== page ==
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Archive for October, 2012

Where was God when Sandy hit? It is quite easy to wonder about these things when a natural disaster strikes. Some answer that these types of events are evidence that God doesn’t exist. Or they may argue that if he does exist, he is either not powerful enough to stop the storm, or else he is unloving (and maybe even hateful) for allowing the hurricane to inflict such destruction and death on people. How can God be good and still allow such evil and suffering?

Throughout history, people have been terrified of the sea. This is evidenced by some biblical passages which refer to the waters that “roar and foam” and mountains that tremble at the swelling of the sea (Psalm 46). And now this week we are again reminded of why these ancient folks would be more likely to run from the ocean than lay on the sand of its beaches. God’s creation is full of delights and dread. Christians live with the tension that we worship a loving God who keeps his eye on the sparrow and yet allows 1000 mile wide storms to deface his creation, destroy property and take human lives.

There are no easy answers to this.  Of course, Christians who think a lot about these things usually have well prepared answers to those sorts of answers.  One thing we do know is that we wouldn’t be aware of the apparent injustice of it all if we didn’t have a sense of what is good and bad. Deadly hurricanes shock us because we have a sense of what is good and just – and where could that come from besides a benevolent God? Regardless, our aim as Christians is not prove ourselves right, but to show just how good and loving our God really is. That cannot be done through our words alone:  John the Apostle said, “let us not love in word or talk but in deed and truth.”

Jesus was well aware of the perils at sea. One of his more famous miracles is his calming of a storm whose waves were about to sink his disciple’s little fishing boat. “Peace, be still” were his words.  And that was it. The sea returned to normal.  This passages points to something a little more than God calming the “storms” of our personal lives. It shows that when God comes to reclaim his creation from the forces of evil and destruction, all of nature responds in silent obedience, doing no more harm to God’s image bearers – humankind. Obviously, this has not come to final fulfillment as it seems that natural disasters are getting worse if anything. Yet Jesus appearance on earth as the one who calms the raging storms points us to a time when all creation will be restore to its rightful condition. A time when winds will only bring gentle spring-like breezes and the waters will bring only cool refreshment. A time when John the Apostle also said he saw “a new heaven and a new earth, for the first heaven and the first earth had passed away and the sea was no more.” And along with that, no pain or death.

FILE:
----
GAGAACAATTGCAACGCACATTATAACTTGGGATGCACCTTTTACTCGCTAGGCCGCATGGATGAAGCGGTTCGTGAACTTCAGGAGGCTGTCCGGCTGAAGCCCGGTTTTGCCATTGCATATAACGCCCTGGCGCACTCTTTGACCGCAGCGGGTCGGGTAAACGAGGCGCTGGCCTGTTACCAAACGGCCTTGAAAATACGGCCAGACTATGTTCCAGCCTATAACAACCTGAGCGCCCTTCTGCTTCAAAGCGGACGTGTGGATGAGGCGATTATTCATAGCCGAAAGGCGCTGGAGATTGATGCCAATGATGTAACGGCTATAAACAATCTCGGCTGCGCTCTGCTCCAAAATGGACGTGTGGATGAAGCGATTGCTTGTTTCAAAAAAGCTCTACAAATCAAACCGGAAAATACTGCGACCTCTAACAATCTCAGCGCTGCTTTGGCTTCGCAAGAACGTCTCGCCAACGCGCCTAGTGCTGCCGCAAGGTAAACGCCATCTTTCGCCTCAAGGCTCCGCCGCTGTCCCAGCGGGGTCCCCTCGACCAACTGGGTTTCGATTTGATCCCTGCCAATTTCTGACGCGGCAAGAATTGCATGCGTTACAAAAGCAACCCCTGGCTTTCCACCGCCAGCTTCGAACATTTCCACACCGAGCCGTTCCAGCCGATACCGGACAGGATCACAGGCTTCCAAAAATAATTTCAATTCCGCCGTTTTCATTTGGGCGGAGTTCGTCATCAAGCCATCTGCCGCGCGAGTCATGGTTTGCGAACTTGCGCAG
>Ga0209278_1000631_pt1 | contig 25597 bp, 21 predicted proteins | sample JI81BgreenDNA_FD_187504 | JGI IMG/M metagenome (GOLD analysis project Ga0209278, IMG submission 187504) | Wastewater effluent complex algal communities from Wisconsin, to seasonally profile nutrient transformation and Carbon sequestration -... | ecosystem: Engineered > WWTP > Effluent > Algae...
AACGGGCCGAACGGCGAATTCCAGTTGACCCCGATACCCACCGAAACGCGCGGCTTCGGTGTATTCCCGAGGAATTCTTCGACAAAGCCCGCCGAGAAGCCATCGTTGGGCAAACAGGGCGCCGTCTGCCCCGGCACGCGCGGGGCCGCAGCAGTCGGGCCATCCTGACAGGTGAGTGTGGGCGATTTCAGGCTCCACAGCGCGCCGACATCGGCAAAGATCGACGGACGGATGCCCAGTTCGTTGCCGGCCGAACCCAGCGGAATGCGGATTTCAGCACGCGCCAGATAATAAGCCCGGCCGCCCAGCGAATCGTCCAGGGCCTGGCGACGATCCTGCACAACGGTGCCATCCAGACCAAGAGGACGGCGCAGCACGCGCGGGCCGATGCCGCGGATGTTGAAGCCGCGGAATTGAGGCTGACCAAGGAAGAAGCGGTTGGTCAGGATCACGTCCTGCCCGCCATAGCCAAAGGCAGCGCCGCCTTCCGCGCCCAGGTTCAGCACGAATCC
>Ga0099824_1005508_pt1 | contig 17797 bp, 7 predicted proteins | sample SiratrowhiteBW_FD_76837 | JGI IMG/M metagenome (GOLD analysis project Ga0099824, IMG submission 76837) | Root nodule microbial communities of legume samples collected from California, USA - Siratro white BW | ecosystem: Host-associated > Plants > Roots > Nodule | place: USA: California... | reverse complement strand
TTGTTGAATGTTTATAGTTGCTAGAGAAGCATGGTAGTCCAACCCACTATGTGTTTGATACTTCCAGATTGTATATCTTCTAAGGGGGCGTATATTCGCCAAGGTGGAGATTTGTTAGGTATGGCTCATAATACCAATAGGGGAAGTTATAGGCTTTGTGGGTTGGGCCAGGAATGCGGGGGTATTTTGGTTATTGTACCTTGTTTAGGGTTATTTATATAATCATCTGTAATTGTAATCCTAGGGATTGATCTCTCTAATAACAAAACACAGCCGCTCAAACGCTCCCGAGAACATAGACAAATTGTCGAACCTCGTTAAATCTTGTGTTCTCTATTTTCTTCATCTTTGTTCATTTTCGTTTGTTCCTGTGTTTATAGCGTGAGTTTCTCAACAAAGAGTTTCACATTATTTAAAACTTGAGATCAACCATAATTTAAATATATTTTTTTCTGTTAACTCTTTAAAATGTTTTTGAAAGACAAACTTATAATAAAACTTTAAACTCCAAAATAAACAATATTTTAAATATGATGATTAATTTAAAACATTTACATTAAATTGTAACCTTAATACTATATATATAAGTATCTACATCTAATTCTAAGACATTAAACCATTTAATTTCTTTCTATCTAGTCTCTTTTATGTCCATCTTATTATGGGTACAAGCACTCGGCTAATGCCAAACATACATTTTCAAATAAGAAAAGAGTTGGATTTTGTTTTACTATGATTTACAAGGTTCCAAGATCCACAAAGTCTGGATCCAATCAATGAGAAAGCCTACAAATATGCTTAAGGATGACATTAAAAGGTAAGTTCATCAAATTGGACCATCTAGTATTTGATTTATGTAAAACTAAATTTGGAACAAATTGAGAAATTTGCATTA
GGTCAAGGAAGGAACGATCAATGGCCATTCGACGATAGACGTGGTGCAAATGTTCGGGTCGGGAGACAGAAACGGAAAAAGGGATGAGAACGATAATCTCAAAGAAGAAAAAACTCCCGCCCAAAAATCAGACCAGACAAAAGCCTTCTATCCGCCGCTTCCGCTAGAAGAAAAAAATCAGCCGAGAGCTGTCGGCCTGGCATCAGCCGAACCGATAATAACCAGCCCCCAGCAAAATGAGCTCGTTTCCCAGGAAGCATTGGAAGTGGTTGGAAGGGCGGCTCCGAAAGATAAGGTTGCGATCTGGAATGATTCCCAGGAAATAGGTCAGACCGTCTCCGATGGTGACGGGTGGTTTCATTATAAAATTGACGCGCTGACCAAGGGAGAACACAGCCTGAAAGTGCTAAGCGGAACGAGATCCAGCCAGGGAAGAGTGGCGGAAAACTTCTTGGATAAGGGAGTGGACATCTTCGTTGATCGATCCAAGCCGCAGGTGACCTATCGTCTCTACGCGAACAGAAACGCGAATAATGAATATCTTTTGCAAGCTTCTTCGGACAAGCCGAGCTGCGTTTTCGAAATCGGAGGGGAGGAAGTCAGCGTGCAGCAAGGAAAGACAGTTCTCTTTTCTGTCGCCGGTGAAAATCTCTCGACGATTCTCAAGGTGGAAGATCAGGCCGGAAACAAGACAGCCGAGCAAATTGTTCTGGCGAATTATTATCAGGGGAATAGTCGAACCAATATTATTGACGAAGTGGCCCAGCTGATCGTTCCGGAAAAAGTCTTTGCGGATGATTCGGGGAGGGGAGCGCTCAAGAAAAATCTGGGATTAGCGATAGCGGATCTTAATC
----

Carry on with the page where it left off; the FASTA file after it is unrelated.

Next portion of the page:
Until then, the Christian challenge is to be anticipating that day, by being about the business of showing God’s love in practical ways.  Most of us probably can’t take a chainsaw up to New Jersey or deliver supplies. But some of us may be able help out those who are helping out. I have listed some links to organization below who are assisting with the relief effort.

Samaritan’s Purse –  Christian relief organization that helps out around the world and in the U.S. (especially during disasters such as Sandy)

http://www.umcor.org/ – The United Methodist Committee on Relief

http://abcnews.go.com/US/hurricane-sandy-victims/story?id=17598687#.UJHWamf4JdI
– List of several (mostly well known) charitable organizations who are accepting donations.

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Even in this Age

In my previous post, I wrote about the information overload that seems  to overwhelm us in this digital age. I don’t belive the answer is to hide in a cave and avoid technology. In many ways, the our 21st century problems are not much different from 1st century problems.  Just like us, our ancestors faced the challenge of being still and intentially seeking to hear God’s voice and experience his presence.  The pagan nations that surronded Israel would ridicule their Jewish neighbors for not working the seventh day of the week. The Gentiles saw the Sabbath rest as laziness. Yet God had given Israel the Sabbath not such much to lay around and indulge themsevles; but  to intentionally worship him. The day served to give the people a break  from all the things that could distract them from their God given purposes.  Work was not the problem. If fact, God has blessed labor and intends for mankind to be fully engaged in the work of maintaining his creation – for the good of human society and his own glory. However, God knew in their sinful state, that his people would need to intentionally withdrawl from their labors and focus on him, or else they would forget the reason for their work.

Like work, technology is not the problem. The problem is with the way technology can consume us and, in a sense, replace God in our lives. Mobile technology promises to always be there for us, whenever and wherever we need it. Does this sound familiar? It should. Jesus himself has promised to be with us always. He has sent his Holy Spirit to be our constant comfort, friend, and teacher.  It is hard to be aware of the presence of the Spirit in our lives when we are continually distracted by digital companions and guides.  Instead of searching the web, our first thought should be to cast all of cares upon him. We must once again believe that God is really everywhere, that his grace is given to everyone around us, and that he works through his people to accomplish amazing things, with and without 4G wireless networks.